Q. That is my next question. Although the two films deal with very different stories—one with industrialisation and the other the aftermath of Operation Bluestar, both are essentially about how the bigger socio-political issues affect the common man. Was it a conscious decision?
A. Perhaps the underlying theme is the state repression and how a section of people are mere pawns in political stakes, all guided by a hunger for control. The state policies create conflicts and then it puts its machinery, political-economic and military, at war with them. In a multi-party democracy where you can form a government with just 30 per cent votes, there is a vested interest in keeping this ferment alive, pitting people against each other along socio-religious and economic lines.
Q. You seem to know these villages and its people too well. What kind of research went into these?
A. I grew up in Delhi, amidst the Punjabi migrants from West Punjab and there was no close association with what was left of Punjab in India. The only way I could have connected with it was going into its interiors and alleys. I travelled extensively through Punjab for four years after graduating from FTII, documenting its folk ballads and oral narratives. That connected me with the language, space and the social realities. The Punjab I saw was unlike what popular cinema or media projects, which is peopled with actors with fake beards.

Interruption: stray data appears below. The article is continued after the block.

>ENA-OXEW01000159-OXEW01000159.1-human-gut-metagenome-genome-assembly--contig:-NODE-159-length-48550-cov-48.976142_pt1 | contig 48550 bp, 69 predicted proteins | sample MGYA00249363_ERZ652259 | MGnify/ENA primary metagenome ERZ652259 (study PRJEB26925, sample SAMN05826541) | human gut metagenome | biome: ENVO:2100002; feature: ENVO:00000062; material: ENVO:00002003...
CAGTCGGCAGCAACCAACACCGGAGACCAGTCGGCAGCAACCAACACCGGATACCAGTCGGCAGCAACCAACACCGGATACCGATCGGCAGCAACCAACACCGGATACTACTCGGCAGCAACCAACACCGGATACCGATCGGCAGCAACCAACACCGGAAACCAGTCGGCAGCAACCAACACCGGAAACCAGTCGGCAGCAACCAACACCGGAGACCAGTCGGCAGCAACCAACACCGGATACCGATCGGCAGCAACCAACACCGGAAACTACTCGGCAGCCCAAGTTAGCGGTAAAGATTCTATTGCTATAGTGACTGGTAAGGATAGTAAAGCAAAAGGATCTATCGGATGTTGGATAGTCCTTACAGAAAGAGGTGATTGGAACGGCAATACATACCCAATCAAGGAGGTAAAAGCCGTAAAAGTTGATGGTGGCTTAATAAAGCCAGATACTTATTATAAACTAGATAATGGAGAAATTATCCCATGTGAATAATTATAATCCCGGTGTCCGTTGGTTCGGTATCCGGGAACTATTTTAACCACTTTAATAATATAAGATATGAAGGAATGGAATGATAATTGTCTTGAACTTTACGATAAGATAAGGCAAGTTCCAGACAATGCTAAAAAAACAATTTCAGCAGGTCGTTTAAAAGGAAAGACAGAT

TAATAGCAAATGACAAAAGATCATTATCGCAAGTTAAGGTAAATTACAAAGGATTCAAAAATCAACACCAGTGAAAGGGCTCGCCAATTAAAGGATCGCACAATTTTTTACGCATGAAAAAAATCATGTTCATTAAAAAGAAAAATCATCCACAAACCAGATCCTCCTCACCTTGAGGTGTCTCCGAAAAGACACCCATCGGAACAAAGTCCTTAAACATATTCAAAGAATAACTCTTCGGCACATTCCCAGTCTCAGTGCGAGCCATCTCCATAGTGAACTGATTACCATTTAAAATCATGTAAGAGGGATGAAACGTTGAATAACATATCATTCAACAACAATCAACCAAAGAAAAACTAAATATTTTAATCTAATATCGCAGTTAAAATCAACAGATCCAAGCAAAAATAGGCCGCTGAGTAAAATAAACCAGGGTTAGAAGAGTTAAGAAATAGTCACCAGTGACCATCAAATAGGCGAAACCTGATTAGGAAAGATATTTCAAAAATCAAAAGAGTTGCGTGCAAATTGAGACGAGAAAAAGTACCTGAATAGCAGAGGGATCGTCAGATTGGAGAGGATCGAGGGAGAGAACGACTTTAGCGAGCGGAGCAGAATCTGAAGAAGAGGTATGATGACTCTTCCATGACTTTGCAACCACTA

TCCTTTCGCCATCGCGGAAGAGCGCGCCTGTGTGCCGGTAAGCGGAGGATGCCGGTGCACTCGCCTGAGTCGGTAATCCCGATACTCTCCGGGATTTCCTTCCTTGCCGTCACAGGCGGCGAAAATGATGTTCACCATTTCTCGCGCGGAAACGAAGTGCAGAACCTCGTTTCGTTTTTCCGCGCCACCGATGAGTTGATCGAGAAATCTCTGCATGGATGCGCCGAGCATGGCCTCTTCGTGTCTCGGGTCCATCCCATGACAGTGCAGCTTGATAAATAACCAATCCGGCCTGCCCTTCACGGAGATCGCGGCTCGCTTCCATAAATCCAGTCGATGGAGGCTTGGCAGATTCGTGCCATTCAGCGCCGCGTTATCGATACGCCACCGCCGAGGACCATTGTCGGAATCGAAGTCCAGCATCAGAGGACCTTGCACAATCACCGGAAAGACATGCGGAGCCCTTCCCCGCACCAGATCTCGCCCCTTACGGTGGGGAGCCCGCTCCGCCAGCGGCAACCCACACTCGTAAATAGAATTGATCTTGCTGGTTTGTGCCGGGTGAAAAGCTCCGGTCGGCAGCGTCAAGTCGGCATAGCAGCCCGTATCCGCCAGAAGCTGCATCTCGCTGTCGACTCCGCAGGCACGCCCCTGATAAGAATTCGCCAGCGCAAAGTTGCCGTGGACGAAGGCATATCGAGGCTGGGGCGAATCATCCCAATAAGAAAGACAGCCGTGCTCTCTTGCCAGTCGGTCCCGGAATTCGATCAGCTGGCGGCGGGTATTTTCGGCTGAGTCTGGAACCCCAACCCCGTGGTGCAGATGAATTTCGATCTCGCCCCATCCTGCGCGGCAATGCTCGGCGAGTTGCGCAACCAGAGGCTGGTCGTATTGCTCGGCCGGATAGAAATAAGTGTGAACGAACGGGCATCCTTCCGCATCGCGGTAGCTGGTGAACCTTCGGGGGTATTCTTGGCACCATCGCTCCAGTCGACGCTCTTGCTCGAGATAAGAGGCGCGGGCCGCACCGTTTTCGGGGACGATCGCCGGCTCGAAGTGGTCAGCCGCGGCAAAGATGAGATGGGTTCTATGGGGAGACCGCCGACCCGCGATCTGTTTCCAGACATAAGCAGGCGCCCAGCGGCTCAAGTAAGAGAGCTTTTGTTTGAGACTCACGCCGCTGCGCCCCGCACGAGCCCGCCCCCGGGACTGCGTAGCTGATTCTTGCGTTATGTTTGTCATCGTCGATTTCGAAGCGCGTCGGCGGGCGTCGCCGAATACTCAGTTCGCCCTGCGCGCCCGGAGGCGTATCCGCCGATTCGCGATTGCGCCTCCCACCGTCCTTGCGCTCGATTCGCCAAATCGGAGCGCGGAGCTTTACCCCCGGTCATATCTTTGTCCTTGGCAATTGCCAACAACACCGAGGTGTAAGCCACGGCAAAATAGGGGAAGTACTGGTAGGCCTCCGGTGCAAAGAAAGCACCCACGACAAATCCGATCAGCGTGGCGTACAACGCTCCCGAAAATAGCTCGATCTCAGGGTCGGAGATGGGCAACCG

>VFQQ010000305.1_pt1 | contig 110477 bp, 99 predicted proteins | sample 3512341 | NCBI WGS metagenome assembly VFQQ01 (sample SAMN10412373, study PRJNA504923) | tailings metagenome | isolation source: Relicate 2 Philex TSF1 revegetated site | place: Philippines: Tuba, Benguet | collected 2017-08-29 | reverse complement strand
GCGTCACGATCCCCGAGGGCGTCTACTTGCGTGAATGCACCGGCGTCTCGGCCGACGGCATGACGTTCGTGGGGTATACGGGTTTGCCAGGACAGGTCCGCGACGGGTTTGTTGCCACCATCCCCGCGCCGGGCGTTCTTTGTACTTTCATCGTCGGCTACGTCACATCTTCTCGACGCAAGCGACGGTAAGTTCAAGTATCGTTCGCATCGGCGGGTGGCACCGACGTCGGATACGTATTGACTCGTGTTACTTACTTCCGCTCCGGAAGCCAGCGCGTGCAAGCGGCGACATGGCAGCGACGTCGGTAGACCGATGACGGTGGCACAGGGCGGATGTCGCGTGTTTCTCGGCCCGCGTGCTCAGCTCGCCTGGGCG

Q. Why did you choose to work with non-professional actors? How difficult was to shoot with them?
A. My first instinct was to put those real faces that I encountered during my journey on the screen. That did half the job in the first film. There was a sense of ease and absolute comfort in working with them that made it possible. While filming I have completely done away with the idea of characterisation based on psychology or characters’ past. I don’t even rehearse. Once I am convinced of the faces, I put them in the cauldron and ask them to react. Having said that, I have nothing against professional actors. If I find an actor whose face clicks for a character, I have no problem casting him or her. In fact, most of the actors in Chauthi Koot are theatre actors from Amritsar. Then there is the question of language. Even if I were to cast a Punjabi actor from Mumbai, the accent will not be right or they will not be able to improvise the dialogues. Only if they live the language will they be able to do that.